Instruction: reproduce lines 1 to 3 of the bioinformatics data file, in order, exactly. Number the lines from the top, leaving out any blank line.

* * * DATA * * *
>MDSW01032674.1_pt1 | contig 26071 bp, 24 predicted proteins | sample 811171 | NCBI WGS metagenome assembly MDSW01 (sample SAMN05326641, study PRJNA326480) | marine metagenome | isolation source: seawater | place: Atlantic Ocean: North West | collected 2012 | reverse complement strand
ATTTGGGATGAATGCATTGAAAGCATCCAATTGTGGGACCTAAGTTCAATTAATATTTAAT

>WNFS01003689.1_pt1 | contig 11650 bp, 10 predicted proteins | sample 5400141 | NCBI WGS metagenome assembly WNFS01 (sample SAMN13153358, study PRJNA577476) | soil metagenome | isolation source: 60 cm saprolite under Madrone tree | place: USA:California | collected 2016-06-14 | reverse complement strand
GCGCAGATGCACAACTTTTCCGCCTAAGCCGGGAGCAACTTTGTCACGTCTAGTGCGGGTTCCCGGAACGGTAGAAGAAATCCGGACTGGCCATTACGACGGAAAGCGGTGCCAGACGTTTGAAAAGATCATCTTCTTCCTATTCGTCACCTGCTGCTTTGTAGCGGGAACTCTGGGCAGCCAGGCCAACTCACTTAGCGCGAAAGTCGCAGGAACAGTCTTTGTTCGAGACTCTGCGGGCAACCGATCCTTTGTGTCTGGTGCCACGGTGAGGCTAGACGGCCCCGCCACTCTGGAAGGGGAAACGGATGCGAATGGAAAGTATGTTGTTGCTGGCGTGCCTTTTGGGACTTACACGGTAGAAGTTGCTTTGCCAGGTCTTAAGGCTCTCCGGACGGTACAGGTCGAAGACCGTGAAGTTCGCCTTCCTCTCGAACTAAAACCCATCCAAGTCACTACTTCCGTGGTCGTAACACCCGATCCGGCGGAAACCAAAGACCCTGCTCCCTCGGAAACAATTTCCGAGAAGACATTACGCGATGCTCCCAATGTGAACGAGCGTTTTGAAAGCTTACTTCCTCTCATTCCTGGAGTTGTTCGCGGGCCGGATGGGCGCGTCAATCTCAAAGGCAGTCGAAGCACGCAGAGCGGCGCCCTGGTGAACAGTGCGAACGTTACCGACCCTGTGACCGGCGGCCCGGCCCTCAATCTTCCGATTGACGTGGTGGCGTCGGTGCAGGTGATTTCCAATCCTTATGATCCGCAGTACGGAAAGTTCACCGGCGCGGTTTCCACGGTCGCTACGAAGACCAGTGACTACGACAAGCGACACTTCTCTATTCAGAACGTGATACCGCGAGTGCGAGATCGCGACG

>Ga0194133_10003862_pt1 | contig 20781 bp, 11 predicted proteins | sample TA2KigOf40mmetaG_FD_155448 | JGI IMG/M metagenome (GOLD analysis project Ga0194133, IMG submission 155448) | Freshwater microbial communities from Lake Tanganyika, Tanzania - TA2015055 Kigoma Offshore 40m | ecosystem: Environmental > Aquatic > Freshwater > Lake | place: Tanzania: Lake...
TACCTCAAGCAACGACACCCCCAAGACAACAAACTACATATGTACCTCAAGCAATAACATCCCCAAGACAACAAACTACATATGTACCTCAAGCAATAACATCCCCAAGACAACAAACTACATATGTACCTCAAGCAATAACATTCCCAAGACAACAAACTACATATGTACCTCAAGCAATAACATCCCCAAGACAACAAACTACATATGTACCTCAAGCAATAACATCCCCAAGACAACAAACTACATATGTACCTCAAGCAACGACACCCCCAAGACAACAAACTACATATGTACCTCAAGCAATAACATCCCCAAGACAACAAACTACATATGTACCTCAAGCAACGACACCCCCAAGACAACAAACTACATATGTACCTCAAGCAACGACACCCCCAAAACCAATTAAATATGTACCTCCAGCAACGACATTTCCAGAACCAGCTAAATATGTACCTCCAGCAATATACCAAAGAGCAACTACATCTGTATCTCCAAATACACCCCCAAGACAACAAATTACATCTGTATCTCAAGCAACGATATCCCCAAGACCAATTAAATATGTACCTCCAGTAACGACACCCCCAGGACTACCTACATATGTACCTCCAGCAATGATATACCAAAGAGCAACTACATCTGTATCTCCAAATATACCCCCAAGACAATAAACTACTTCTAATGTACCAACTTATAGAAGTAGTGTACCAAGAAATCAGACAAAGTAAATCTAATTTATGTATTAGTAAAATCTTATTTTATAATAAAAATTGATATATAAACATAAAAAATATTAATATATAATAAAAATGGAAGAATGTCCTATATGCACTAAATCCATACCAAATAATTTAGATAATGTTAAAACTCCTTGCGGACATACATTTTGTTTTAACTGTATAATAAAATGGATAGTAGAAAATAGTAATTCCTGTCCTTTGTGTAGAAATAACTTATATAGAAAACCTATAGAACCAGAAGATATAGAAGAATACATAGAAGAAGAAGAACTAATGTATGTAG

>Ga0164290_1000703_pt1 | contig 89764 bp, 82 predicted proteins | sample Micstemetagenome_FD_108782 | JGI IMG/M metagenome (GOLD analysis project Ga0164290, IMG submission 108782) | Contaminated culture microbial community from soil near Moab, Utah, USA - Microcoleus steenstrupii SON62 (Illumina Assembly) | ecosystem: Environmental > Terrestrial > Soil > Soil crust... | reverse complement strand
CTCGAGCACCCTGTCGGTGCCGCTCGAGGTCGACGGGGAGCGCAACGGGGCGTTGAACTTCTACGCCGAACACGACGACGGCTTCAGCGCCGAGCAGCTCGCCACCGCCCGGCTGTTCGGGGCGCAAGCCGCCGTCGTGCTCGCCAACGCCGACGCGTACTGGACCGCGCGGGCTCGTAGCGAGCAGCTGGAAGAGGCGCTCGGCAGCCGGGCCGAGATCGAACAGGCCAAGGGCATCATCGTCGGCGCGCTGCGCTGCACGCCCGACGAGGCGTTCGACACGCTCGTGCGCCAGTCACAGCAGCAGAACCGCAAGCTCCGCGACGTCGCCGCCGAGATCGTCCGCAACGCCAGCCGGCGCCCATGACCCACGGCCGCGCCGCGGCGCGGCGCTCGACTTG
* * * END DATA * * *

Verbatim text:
>MDSW01032674.1_pt1 | contig 26071 bp, 24 predicted proteins | sample 811171 | NCBI WGS metagenome assembly MDSW01 (sample SAMN05326641, study PRJNA326480) | marine metagenome | isolation source: seawater | place: Atlantic Ocean: North West | collected 2012 | reverse complement strand
ATTTGGGATGAATGCATTGAAAGCATCCAATTGTGGGACCTAAGTTCAATTAATATTTAAT

>WNFS01003689.1_pt1 | contig 11650 bp, 10 predicted proteins | sample 5400141 | NCBI WGS metagenome assembly WNFS01 (sample SAMN13153358, study PRJNA577476) | soil metagenome | isolation source: 60 cm saprolite under Madrone tree | place: USA:California | collected 2016-06-14 | reverse complement strand